Fellow citizens, don't I come from among you ? I am no swell'd-head Tory--no blue-belly'd Federalist, rolling in luxury, and grinding the poor man's pittance out of him. Hav'nt I pulled at the whip-saw, and cradled the golden harvest, and sweated great drops of sweat in the summer solstice, working like yourselves for an honest living ? Do I come here the owner of a College diploma, and 4 or 5000 acres in a body of rich Pamunky low-grounds, with lots of niggers, and oceans of corn more than I could consume ? for, by Guinea, it's hard scuffling on my poor " terry-firmy" to raise enough to eat. Hav'nt we fought side by side for the Jackson faith, and did'nt we achieve a glorious victory over blue-belly'd Federalism, and was'nt I with you when you led on the immortal Van to the Presidency ? Are these things to be forgotten--these " enduring memorials" of our early friendship to be thrown aside for Whig promises ? Why, did'nt the Whigs tell us last year that they were going to set every thing straight--right the Government--purify corruption, and give us a sound currency and equal exchanges ? Why, fellow citizens, they preached and promised at their " hard cider" conventions so much about the great " Whig Millennium," that some of " my slash-cats" dropped their hoes, left their ploughs and corn-fields, and went home to sit down and wait for this great era of happiness and prosperity,--a National Bank, a Whig President, commerce restored, a flowing Treasury, high prices for your produce, and every man setting under his own vine and fig-tree inhaling bank notes ! Lord J----! [Here the Colonel raised his hand to his temple, half-shaded his eye, bowed his head a little, blushed up behind the ears, and gave one of his significant, hyena squeals of laughter, that carried triumphant ridicule and the crowd together.] Well, fellow citizens, where's all this promised plenty and prosperity ? Where's all the money ? have you got any ? any of your neighbors got any ? any of these Whigs got any ? Not the first red cent to their names--the poorest people in the land, these Whigs ! ! When we Democrats had the control--we, our party, didn't manage affairs so badly that WE had no money. No, by Guinea, we were too smart not to take care of ourselves, whatever might become of the others. But these Whigs that talk so much about it, aint got a dollar for friend or foes ! ! [Here the Colonel fairly squatted, as he screamed out his hyena yells of laughter. The scene was irresistible, and Capt. B. slunk into the crowd, stole off unperceived, and mounting his horse, rode away, too happy to be freed from the scorpion lash of Lurkin's severe PARAGRAPH.]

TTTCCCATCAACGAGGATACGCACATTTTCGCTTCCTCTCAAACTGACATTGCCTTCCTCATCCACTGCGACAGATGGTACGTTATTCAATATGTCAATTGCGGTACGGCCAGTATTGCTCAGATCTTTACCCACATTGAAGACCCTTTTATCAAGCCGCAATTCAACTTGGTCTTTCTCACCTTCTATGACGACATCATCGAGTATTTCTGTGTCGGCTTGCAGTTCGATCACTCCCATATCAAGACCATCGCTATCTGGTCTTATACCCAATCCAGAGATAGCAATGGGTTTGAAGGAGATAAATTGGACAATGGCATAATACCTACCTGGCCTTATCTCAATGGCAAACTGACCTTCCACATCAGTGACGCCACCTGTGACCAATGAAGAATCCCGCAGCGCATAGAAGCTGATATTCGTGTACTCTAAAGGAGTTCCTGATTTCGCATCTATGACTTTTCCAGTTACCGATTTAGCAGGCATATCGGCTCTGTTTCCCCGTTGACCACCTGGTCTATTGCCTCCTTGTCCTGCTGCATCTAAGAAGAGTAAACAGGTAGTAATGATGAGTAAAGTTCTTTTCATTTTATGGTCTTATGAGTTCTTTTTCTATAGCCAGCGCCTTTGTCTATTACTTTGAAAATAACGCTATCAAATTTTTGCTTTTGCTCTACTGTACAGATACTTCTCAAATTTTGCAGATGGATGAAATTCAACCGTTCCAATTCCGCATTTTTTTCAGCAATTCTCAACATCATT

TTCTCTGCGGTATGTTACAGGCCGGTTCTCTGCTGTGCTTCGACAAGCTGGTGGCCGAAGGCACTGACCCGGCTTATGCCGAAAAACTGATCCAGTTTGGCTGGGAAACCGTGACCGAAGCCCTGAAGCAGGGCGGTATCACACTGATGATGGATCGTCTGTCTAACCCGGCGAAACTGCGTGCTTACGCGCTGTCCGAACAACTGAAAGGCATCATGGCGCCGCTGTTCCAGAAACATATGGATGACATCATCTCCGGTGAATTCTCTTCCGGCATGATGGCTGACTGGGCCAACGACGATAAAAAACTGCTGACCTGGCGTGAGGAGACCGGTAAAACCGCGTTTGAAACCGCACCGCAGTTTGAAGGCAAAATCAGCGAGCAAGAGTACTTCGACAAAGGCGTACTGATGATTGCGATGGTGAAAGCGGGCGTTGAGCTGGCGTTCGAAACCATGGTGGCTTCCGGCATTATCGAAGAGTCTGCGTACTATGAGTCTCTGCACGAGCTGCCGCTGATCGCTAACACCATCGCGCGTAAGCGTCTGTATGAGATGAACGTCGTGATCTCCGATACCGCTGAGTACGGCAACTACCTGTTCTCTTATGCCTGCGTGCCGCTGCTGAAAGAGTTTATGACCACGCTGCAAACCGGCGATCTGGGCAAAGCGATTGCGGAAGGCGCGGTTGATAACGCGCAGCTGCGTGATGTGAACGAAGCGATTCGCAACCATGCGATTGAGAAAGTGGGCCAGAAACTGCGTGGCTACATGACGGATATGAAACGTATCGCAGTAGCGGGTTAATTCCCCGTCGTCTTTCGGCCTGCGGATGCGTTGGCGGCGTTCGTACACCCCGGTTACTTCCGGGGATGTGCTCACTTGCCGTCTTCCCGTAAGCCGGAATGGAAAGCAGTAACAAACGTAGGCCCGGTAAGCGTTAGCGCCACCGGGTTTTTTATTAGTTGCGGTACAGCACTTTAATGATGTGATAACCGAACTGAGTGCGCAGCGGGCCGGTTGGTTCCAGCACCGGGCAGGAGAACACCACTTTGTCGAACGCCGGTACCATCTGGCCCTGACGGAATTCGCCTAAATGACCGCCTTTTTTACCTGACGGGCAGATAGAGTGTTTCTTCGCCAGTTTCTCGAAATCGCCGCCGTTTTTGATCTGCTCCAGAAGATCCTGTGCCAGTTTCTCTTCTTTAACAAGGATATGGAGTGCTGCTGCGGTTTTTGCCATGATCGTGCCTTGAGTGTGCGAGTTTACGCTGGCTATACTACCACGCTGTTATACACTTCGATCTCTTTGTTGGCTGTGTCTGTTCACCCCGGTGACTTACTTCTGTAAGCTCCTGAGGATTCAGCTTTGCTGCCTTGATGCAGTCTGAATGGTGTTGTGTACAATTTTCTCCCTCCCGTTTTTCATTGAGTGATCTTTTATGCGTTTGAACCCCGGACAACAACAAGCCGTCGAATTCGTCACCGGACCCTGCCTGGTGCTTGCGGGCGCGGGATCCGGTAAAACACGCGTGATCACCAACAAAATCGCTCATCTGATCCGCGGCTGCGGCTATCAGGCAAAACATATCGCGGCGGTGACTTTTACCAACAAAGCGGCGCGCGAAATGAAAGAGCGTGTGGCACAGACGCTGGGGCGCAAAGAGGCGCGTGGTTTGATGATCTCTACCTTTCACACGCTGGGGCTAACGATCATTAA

Fellow citizens, if Uncle Sam wants " the money" for fortifications and defences in anticipation of a war with the British, and he can't " raise the wind" in any constitutional way for the purpose, then I say let him have it : but if he has got means of his own, provided by the Constitution, in God's name, let us have our quota of the Land Sales--for the State, as you all know, is very much in need of it at this time, and a great deal of good could be done the old Commonwealth by receiving her part of the Trust Fund, and laying it out in Free Schools and improvements for ourselves and our children. Fellow citizens, I shall now conclude by requesting to take a drink with one and all of you, at Capt. Bowles' elegant bar-room. [Deafening shouts of applause.]
More anon, from yours, ever, SHOES.
Source: New York Spirit of the Times 12:6 (9 April 1842): 63. University of Virginia Alderman Library.
Erin Bartels prepared this typescript.
 A period follows the "s" in original document.